The Dining Hall stopped serving double portions of meat last September in stations such as Mill City Grill and the Deli. It was discovered that students were not informing cashiers that they had double portions on their plate. This resulted in students only paying for single portions of meat which lost the Dining Hall money.
According to Dan VanAvery, the general manager of the Dining Hall, “An honor system of telling [the cashiers about double portions] doesn’t actually work. We’ve tried that. One out of three or out of four [students] might tell us, ‘Hey, this is a double portion.’”
The honor system may not have worked because people either forget or do not want to pay the extra fee, so they did not tell their cashier. It became an “abused privilege”, said VanAvery.
Because of this abused privilege, the Dining Center and Sodexo lost money since they did not receive the extra money from the unnoticed double meat portions. If a student does not tell their cashier about their double portion, then the cashier will price it as a single portion of meat.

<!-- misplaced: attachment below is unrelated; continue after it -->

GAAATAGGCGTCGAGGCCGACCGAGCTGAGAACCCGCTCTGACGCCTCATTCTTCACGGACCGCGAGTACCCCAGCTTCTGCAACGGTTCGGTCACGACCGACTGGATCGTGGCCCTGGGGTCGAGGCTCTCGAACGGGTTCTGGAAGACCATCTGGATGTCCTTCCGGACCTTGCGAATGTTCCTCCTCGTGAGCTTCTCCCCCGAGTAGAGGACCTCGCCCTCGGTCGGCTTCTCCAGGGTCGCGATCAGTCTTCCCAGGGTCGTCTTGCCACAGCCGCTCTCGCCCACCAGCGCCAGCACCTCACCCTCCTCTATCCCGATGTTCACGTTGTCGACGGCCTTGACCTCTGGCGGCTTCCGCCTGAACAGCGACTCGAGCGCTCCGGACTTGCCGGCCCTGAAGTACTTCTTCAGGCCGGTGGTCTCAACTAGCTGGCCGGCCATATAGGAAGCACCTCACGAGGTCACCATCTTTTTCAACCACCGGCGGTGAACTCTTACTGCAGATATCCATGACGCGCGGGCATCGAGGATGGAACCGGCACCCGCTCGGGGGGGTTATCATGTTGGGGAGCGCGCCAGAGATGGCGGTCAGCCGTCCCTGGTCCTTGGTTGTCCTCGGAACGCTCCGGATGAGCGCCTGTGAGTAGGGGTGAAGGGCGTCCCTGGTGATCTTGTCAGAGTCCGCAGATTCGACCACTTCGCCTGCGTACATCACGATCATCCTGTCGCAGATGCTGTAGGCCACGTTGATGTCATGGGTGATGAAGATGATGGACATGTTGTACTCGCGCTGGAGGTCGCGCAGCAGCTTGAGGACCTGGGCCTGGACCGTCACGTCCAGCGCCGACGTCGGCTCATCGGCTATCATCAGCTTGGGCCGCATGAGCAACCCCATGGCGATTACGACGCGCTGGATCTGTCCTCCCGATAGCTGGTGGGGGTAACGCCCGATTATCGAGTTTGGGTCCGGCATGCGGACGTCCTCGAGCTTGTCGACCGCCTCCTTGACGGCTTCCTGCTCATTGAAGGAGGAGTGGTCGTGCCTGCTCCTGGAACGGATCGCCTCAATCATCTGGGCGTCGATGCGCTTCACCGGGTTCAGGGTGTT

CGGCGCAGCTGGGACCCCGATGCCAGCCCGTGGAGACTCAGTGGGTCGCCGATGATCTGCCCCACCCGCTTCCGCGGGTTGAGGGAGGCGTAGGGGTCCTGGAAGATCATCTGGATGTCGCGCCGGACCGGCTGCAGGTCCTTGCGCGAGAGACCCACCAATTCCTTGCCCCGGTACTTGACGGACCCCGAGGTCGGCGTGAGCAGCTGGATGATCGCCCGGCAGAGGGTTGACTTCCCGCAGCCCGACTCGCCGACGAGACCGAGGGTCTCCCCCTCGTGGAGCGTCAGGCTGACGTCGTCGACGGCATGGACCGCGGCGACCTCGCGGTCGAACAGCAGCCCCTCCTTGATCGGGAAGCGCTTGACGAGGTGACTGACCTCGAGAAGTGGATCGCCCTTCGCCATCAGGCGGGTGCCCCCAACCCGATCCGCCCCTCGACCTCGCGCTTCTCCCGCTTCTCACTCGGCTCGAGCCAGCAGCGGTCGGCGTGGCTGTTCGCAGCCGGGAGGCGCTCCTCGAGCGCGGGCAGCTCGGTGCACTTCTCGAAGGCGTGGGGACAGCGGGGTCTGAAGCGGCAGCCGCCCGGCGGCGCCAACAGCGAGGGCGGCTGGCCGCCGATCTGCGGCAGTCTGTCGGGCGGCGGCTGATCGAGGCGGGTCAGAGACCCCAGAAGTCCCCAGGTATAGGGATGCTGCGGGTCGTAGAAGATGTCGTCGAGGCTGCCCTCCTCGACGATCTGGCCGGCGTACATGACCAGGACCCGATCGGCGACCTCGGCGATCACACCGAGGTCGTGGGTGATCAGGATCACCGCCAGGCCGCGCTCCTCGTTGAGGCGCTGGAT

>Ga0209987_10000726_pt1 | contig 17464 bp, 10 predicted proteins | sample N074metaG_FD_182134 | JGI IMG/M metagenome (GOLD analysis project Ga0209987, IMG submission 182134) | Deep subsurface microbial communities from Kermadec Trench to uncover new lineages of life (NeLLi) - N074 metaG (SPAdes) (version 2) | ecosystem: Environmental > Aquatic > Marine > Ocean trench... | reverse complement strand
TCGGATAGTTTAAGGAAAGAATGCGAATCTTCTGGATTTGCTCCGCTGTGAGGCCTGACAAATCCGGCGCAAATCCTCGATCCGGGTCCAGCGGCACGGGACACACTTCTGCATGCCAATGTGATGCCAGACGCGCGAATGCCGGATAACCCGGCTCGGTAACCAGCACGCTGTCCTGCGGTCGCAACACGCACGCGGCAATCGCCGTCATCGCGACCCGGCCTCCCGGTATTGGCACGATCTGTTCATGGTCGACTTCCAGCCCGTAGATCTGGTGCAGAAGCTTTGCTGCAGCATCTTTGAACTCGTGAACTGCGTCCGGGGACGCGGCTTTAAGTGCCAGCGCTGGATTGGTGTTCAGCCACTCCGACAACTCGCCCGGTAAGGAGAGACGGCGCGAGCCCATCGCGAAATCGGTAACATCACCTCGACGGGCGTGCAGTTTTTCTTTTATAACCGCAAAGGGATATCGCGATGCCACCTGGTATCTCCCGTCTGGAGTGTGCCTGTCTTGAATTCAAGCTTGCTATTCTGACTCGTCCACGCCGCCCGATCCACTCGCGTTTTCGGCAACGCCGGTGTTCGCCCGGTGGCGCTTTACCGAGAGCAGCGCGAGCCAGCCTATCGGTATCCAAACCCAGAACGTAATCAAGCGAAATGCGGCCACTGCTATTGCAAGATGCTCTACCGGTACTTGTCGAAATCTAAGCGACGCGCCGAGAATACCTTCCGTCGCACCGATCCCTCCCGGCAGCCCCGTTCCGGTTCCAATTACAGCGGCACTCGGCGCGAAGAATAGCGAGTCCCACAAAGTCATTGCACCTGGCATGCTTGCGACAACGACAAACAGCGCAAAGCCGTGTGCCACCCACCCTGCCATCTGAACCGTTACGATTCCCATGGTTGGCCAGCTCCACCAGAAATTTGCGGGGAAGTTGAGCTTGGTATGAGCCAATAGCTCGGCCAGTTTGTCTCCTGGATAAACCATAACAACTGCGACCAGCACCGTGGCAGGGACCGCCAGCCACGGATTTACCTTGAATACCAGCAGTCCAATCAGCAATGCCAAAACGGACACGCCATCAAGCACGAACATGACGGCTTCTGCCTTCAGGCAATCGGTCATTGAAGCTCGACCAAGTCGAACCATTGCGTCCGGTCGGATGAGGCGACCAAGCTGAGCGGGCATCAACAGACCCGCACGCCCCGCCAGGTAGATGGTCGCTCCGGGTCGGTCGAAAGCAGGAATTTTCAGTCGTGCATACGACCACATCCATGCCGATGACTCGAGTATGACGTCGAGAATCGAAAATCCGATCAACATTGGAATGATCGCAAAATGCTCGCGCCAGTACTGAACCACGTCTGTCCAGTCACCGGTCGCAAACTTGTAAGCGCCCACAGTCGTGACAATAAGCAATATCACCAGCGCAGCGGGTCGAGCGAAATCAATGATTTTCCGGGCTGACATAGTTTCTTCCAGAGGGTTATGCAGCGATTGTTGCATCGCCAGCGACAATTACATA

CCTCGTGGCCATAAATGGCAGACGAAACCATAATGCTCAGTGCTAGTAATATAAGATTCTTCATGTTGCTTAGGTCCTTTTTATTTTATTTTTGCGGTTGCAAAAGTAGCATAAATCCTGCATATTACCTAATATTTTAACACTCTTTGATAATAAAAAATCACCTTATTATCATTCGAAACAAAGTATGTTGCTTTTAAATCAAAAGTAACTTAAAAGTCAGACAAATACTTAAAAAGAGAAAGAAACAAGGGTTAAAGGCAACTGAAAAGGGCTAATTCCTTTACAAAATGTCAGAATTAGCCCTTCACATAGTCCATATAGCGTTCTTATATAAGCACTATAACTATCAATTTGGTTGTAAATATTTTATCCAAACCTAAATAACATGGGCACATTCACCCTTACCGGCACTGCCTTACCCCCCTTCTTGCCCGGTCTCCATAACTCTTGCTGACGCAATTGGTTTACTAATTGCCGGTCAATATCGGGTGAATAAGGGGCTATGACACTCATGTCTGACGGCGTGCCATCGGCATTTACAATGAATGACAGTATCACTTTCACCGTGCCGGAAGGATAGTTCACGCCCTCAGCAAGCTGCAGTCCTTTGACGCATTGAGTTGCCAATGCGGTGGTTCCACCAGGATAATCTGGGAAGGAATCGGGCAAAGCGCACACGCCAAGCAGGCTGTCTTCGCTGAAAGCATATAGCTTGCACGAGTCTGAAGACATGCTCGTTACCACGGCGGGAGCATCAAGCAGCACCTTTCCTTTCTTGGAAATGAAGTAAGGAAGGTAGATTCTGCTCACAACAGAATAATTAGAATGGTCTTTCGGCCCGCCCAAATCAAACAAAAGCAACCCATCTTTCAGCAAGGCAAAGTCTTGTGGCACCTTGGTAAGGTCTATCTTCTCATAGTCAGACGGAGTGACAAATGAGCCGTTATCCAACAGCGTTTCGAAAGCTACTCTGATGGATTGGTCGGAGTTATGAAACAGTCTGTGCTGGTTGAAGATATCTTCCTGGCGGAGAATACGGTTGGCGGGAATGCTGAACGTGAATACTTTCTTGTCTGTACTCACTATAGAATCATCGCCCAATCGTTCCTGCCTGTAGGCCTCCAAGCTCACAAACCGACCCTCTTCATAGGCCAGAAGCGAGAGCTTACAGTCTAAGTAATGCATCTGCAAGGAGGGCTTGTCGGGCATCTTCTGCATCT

The double portions are also harmful to a student’s health. A double meat portion is twelve to sixteen ounces of meat instead of the usual six to eight ounces. Sixteen ounces is one pound of meat.
According to the article published by Everyday Health, “Getting Portion Sizes Back Under Control” written by Kristen Stewart, the United States Department of Agriculture recommends that adults eat five and a half ounces of lean meat per day to stay within the daily 2,000 calorie recommendation. Anything more could prove to be detrimental to a student’s health if they continue to eat that much long-term.
The double meat portions are a thing of the past and will continue as such as long there are students who misuse the double meat portion honor code. However, this privilege being taken away may help students make healthier choices while eating at the Dining Hall.